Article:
EASEErgonomic Solutions

Automation: A Friend Or Foe To Ergonomics?

The number one cause of occupational, lost time injuries is bodily reaction to overexertion, which — according to the National Safety Council — accounts for over 30% of days missed. That injury rate of 27 per 10,000 full-time workers is attributed to two causes:

  • Non-impact injuries due to activities such as lifting, pushing, turning, holding, reaching, pulling, bending, or carrying.
  • Repetitive motion injuries caused by consistent, routine use of the same group of muscles to perform the same task over-and-over, typically without strenuous effort.

With factory assembly, warehousing and transportation workers being most at risk of this type of injury, which typically results in 13 lost days of work, facility owners often cite ergonomic benefits as one of many reasons for implementing automated material handling solutions. Automation, including systems that deliver work to associates assigned to a static workstation — such as goods-to-person (G2P) storage and retrieval systems that present totes of items for picking or collaborative robots (cobots) that bring work in process for assembly operations — certainly reduces the amount of walking, lifting, pulling, reaching, twisting, stretching (and more). Indeed, this can alleviate the repetitive nature of tasks that workers often find tedious and boring, making an automated solution a friend to ergonomics.

However, once the automation is deployed, the new work process may result in a new type of repetitive motion or activity that ultimately does not improve worker ergonomics. It simply changes the nature of the repetitive task, making it a potential ergonomic foe. To avoid this occurrence, consider following these three best practice recommendations when implementing an automated solution:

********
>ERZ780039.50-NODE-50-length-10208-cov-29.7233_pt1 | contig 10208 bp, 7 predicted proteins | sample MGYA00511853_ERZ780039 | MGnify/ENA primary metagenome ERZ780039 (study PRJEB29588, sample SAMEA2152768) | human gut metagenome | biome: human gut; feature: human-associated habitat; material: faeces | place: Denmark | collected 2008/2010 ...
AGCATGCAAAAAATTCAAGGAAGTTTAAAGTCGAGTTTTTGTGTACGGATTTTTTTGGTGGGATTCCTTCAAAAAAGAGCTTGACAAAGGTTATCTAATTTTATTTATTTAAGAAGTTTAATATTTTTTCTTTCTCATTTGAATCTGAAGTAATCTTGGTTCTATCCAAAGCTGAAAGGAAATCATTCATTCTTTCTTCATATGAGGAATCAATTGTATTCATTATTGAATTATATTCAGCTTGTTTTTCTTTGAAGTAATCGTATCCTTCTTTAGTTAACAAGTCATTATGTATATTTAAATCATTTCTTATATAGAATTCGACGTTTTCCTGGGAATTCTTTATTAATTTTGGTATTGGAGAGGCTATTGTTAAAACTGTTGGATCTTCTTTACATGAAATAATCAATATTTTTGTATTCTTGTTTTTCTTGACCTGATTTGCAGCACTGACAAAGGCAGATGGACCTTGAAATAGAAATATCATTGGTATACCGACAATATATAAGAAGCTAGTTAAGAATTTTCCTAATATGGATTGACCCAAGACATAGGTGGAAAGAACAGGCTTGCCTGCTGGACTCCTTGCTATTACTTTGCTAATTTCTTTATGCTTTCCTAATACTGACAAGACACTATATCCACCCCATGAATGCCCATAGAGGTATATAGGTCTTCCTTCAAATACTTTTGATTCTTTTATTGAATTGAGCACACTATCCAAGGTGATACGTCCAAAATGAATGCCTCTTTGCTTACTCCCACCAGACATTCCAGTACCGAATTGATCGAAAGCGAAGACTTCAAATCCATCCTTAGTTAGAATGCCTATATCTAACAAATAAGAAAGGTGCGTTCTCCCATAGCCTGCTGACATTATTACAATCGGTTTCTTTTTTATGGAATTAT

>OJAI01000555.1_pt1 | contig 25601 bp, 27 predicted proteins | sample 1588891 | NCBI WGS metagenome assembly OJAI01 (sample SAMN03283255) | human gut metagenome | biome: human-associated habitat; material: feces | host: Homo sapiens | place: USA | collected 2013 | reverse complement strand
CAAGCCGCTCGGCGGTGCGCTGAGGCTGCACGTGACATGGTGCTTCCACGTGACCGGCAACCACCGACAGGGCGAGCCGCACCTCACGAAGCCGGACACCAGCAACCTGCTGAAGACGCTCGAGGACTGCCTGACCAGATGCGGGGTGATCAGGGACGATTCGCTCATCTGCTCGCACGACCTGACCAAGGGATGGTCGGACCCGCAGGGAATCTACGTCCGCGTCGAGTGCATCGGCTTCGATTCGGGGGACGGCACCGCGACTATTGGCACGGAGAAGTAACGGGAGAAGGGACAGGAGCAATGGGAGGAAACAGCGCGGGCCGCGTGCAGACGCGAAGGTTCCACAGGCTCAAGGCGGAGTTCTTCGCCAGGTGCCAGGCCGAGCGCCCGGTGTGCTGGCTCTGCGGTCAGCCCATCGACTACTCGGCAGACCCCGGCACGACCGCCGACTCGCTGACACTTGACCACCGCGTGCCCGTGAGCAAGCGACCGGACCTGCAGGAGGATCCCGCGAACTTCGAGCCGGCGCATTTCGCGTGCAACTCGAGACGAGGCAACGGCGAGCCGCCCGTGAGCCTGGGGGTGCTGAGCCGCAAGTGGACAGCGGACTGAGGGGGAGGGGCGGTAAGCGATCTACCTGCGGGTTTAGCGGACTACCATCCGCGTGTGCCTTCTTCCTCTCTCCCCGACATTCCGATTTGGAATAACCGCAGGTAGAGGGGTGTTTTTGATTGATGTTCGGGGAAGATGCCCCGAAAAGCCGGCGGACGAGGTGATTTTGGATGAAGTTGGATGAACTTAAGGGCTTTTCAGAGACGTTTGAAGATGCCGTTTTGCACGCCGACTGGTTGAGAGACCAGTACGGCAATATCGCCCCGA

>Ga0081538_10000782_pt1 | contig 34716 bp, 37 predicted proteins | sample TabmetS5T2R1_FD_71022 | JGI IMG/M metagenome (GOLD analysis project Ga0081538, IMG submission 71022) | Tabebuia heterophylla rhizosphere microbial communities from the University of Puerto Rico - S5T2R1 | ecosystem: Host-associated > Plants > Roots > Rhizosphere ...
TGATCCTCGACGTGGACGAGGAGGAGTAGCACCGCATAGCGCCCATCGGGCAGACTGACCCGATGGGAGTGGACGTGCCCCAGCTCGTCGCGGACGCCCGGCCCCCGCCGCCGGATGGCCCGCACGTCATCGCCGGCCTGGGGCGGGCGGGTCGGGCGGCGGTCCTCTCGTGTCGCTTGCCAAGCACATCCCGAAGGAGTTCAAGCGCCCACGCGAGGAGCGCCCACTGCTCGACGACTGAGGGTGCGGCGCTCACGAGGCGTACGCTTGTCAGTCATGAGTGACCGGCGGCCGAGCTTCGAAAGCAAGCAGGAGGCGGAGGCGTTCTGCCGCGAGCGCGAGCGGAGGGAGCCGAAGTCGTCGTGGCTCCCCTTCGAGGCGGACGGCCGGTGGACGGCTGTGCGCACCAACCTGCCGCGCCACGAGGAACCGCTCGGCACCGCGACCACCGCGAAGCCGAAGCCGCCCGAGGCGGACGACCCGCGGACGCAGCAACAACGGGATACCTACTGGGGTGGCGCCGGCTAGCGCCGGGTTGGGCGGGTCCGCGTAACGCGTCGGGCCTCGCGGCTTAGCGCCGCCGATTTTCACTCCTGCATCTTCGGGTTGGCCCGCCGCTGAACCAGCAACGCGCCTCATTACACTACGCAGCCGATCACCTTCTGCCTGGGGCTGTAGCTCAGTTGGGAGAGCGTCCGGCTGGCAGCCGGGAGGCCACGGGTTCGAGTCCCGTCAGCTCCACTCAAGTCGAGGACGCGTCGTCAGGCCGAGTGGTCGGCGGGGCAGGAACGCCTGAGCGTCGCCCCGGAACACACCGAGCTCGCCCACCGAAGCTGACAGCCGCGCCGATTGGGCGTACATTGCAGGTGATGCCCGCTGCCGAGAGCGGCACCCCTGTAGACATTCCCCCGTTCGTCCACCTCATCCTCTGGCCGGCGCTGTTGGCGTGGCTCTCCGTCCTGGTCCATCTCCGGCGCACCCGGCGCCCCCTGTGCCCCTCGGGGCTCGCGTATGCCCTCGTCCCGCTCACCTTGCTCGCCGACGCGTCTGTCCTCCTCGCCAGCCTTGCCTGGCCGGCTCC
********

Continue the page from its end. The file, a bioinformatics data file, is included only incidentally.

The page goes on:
1. Rotate Tasks. Many operations require several steps to complete a process, such as picking items and packing boxes, or adding one component to a workpiece at a specific station and a different part at the next work cell. Instead of stationing a worker at the same spot to perform the same task repeatedly throughout their shift, rotating associates periodically through different work areas will prevent them from continuously using the same muscle groups during the day. Whether this rotation occurs every 30 minutes, every 2 hours, or after lunch break, the switch will reduce the risk of repetitive stress injuries across the entire workforce assigned to those tasks. And, as an additional bonus, it also ensures that staffers are cross trained on a variety of processes, preventing boredom, boosting accuracy, and mitigating productivity loss due to absences.
  2. Change the Worker’s Position. Many workstations these days are adjustable; raising the surface height at regular intervals will prompt the associate to either sit or stand. Where heavy or oversized work pieces are prevalent, the worker can be raised or lowered by using a personal lift. The change in position results in different muscle groups being used to perform the same task, lowering the chance of injury. These adjustments will also reduce fatigue and improve productivity.
  3. Program the Automation to Adjust the Work. A cobot can be programmed to switch up the angle or orientation of the work presented to the associate. Conversely, it can be programmed to deliver a different type of workpiece or item. Either requires a different set of muscles and motions to complete the task, reducing the risk of repetitive stress and improving the ergonomics.

Automation is clearly a terrific development in the world of material handling, as it helps the existing workforce be more efficient and productive while improving the nature of the work. However, before implementing an automated G2P or cobot solution, be sure to consider how the new process will affect the workers who interact with the equipment to ensure one repetitive and potentially injury prone task isn’t replaced with another — and, if it is, consider one of the suggestions above to minimize the ergonomic risks.

Looking for more ways to improve the ergonomics of your workforce? The members of the Ergonomic Assist Systems & Equipment (EASE) Industry Group of MHI offer a variety of checklists for free download, here.